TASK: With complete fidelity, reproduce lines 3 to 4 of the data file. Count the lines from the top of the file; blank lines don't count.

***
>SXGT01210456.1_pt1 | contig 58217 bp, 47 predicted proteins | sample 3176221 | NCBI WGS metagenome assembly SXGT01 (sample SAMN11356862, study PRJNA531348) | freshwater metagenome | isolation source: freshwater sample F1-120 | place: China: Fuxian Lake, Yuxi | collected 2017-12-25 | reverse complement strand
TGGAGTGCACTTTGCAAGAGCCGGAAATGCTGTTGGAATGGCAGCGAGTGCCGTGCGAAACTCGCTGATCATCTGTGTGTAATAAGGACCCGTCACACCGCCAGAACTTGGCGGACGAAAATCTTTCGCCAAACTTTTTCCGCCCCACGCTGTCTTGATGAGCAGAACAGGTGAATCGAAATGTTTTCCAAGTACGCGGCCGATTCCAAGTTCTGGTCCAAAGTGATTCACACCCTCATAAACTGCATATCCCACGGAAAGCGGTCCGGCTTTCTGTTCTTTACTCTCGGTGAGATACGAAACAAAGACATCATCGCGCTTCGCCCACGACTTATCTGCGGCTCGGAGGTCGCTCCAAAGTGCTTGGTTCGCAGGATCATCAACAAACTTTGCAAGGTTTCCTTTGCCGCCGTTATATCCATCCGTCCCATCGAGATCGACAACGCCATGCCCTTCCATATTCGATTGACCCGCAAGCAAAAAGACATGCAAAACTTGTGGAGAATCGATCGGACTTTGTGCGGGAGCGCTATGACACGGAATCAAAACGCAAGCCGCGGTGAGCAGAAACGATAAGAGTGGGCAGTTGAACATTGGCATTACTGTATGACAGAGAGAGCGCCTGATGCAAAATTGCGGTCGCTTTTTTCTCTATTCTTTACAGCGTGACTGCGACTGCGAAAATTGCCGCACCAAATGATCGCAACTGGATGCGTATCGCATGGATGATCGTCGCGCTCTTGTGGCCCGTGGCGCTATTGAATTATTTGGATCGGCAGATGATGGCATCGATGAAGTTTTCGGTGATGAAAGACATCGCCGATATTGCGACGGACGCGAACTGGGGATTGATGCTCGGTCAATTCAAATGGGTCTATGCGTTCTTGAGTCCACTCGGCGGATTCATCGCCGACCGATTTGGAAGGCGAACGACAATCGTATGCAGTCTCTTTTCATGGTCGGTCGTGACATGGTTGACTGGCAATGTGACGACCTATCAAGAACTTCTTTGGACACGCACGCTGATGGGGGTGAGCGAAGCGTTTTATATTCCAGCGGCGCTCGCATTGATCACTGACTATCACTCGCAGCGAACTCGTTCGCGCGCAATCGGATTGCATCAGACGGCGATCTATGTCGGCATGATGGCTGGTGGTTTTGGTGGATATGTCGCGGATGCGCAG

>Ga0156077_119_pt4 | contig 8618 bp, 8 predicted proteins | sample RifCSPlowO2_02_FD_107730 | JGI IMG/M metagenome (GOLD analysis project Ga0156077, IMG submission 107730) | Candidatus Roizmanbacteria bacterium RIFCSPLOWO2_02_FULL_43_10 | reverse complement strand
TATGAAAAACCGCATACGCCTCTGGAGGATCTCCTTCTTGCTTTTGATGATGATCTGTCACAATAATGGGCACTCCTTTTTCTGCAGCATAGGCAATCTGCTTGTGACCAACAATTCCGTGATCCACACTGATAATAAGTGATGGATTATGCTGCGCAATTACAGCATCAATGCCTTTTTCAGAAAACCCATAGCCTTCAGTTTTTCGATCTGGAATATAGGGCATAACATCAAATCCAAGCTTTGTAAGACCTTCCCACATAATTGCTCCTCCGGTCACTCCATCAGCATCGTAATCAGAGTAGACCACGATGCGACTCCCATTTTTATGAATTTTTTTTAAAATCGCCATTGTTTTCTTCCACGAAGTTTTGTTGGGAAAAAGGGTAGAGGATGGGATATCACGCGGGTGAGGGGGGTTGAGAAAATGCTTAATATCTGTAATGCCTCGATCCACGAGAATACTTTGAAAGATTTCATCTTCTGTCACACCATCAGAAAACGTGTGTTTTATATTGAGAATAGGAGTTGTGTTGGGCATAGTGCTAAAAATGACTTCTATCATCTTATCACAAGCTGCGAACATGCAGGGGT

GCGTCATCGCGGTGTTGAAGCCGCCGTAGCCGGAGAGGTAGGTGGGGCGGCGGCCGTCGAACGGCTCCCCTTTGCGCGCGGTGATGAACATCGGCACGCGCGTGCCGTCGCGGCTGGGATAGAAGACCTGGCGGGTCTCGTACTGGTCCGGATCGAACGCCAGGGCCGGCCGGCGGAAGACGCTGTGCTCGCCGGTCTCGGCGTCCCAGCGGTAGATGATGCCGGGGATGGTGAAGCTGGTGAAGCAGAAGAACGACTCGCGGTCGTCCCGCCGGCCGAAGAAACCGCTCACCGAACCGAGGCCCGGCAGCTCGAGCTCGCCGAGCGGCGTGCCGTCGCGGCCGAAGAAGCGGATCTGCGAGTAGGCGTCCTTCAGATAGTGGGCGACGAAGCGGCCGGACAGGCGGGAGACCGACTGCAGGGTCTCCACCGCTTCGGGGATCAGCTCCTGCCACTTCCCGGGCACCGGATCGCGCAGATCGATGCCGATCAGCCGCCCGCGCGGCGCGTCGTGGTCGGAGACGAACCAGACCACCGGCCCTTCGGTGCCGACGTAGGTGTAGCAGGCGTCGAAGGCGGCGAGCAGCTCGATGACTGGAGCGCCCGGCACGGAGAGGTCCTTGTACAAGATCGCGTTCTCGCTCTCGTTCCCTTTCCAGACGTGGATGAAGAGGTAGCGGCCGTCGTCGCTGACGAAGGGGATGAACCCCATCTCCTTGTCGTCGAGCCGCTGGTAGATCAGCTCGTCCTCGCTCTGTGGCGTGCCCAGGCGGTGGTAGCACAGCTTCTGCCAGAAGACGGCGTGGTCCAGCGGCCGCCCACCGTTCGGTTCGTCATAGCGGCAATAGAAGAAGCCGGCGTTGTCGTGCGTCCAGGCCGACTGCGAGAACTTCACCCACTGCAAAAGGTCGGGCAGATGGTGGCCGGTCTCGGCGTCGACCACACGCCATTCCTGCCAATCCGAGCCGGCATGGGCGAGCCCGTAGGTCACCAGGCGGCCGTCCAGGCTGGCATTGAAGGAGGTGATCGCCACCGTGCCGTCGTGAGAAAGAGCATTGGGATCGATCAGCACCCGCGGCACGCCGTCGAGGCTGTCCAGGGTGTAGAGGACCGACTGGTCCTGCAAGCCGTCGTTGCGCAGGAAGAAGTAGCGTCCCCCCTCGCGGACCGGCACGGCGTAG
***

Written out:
>Ga0156077_119_pt4 | contig 8618 bp, 8 predicted proteins | sample RifCSPlowO2_02_FD_107730 | JGI IMG/M metagenome (GOLD analysis project Ga0156077, IMG submission 107730) | Candidatus Roizmanbacteria bacterium RIFCSPLOWO2_02_FULL_43_10 | reverse complement strand
TATGAAAAACCGCATACGCCTCTGGAGGATCTCCTTCTTGCTTTTGATGATGATCTGTCACAATAATGGGCACTCCTTTTTCTGCAGCATAGGCAATCTGCTTGTGACCAACAATTCCGTGATCCACACTGATAATAAGTGATGGATTATGCTGCGCAATTACAGCATCAATGCCTTTTTCAGAAAACCCATAGCCTTCAGTTTTTCGATCTGGAATATAGGGCATAACATCAAATCCAAGCTTTGTAAGACCTTCCCACATAATTGCTCCTCCGGTCACTCCATCAGCATCGTAATCAGAGTAGACCACGATGCGACTCCCATTTTTATGAATTTTTTTTAAAATCGCCATTGTTTTCTTCCACGAAGTTTTGTTGGGAAAAAGGGTAGAGGATGGGATATCACGCGGGTGAGGGGGGTTGAGAAAATGCTTAATATCTGTAATGCCTCGATCCACGAGAATACTTTGAAAGATTTCATCTTCTGTCACACCATCAGAAAACGTGTGTTTTATATTGAGAATAGGAGTTGTGTTGGGCATAGTGCTAAAAATGACTTCTATCATCTTATCACAAGCTGCGAACATGCAGGGGT